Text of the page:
Hal Wake

Interviewing the Interviewer

Hal Wake and John FreemanConvergences. The final day of this year’s Writers Festival, a gorgeous Sunday afternoon in late October, Granville Island humming with people who seemed happy to be there, and two participants in an event who brought with them overlapping worlds of writers, those writers’ spirits crowding in to the low-lit intimacy of The Improv Centre. “I’m glad we made the effort to come,” my wife said to me at the end of the event. I often feel like that when I leave Festival events. Schedules, busy lives, time pressures, myriad reasons for not doing things, can keep many of us from the things that matter most. After engaging with the minds of writers at the Festival, people who think long and hard about our world and share their painstakingly constructed and personal responses to it, I frequently walk away with a sense of spiritual and intellectual intensification, as if everything has simultaneously been brought into sharper focus and given greater depth.

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A Word from Hal

Relive the memories of your favourite Festival events with our audio archives. We will be posting audio from a 2011 Festival event each week leading up to the 2012 Festival and you can also look forward to a blog post from Hal sharing his thoughts, memories and stories from each event...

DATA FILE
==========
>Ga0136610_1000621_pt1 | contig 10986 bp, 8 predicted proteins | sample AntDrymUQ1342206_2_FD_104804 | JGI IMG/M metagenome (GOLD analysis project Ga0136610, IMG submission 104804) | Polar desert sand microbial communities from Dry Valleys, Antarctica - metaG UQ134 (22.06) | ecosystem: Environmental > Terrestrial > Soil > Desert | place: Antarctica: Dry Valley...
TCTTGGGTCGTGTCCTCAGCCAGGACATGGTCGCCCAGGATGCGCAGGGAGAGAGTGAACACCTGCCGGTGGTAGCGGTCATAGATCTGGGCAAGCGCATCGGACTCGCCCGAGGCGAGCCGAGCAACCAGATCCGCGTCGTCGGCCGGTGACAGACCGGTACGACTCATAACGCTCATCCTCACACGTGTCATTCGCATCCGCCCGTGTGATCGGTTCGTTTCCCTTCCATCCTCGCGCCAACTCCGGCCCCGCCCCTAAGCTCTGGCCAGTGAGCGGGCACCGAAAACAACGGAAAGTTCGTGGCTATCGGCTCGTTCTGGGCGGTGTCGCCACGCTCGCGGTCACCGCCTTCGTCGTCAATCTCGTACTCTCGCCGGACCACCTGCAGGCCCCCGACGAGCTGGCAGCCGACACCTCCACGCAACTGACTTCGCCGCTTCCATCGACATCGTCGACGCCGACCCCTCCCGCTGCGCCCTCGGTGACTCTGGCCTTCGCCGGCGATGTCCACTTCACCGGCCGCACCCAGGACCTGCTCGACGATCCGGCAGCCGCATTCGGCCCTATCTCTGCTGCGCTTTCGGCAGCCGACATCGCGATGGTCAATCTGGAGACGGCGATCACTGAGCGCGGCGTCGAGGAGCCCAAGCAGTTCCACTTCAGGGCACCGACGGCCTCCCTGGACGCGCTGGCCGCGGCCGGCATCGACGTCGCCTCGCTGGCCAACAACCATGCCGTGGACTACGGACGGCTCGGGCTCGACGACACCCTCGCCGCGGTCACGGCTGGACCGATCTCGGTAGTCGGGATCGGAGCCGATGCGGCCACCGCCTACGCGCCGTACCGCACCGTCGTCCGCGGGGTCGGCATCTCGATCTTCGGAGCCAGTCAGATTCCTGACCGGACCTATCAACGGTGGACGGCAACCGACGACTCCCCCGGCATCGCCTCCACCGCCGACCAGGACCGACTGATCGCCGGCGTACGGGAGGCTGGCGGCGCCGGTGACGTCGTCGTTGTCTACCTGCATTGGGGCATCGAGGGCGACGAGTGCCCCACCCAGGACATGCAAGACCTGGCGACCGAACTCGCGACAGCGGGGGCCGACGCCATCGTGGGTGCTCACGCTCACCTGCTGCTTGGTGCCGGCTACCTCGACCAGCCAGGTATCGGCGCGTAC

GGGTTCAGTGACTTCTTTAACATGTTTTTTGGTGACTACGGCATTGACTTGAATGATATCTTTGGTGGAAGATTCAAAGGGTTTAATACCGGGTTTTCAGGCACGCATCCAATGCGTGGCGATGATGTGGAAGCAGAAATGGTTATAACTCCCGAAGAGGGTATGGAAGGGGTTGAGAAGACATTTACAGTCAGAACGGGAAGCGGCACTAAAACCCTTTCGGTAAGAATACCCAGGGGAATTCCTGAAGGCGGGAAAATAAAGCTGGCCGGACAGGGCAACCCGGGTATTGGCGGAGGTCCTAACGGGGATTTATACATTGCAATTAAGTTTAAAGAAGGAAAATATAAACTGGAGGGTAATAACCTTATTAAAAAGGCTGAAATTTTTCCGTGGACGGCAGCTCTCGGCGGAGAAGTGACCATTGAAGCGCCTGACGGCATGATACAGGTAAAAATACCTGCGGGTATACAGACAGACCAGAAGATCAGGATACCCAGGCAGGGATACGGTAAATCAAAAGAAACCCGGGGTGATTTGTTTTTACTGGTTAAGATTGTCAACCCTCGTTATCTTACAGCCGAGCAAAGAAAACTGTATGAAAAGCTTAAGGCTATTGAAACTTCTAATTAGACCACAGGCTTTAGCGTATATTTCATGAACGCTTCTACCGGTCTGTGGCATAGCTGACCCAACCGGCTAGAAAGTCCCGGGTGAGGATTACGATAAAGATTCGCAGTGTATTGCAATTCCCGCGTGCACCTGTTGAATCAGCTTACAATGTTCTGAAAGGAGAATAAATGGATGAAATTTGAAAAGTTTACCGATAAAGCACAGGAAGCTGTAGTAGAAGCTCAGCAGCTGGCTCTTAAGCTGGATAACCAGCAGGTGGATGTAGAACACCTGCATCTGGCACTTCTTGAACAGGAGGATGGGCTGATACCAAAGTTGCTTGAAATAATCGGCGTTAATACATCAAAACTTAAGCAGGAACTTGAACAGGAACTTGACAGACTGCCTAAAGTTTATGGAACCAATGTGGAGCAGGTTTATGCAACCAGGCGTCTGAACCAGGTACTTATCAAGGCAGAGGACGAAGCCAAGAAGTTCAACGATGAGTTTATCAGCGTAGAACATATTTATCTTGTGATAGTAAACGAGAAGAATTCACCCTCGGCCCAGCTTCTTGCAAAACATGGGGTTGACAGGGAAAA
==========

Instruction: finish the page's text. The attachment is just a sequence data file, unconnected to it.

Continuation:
"In the lead up to the Festival last year, all I had to do was mention the name "Kate Beaton" to anyone under the age of 30 and they would say 'Kate Beaton is coming the Festival OMG!' And when she came she took the town by storm. Helen Oyeyemi first came to the Festival when she was 19 years old. She is just 25 with three novels under her belt and last year was her third visit to the Festival. We put both of them in the skilled hands of Bill Richardson and lead them to revealing insight after revealing insight, with some humour thrown in for good measure."

 

To listen to Conversations with Bill, click here. 

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A Word from Hal

Relive the memories of your favourite Festival events with our audio archives. We will be posting audio from a 2011 Festival event each week leading up to the 2012 Festival and you can also look forward to a blog post from Hal sharing his thoughts, memories and stories from each event...

"It was truly a gift that we were able to present some of the best writers in Canada, who have written fiction about the Canadian west, at the Festival last year. Guy Vanderhaeghe and Rudy Wiebe have helped shape our understanding of Canadian western history through their work. Marina Endicott and Pauline Holdstock have turned their attention to the west more recently, but their insight and vivid depictions of very different eras are evident in this excellent discussion. Our Wild West is very different from the place mythologized by our neighbours to the south".

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A Word from Hal

Relive the memories of your favourite Festival events with our audio archives. We will be posting audio from a 2011 Festival event each week leading up to the 2012 Festival and you can also look forward to a blog post from Hal sharing his thoughts, memories and stories from each event...

Mea culpa, mea culpa, I had intended to do short blog entries each time we posted a new audio event, but to be honest I have been distracted by the current flurry of activity around our next Festival. So I have to play catch-up here.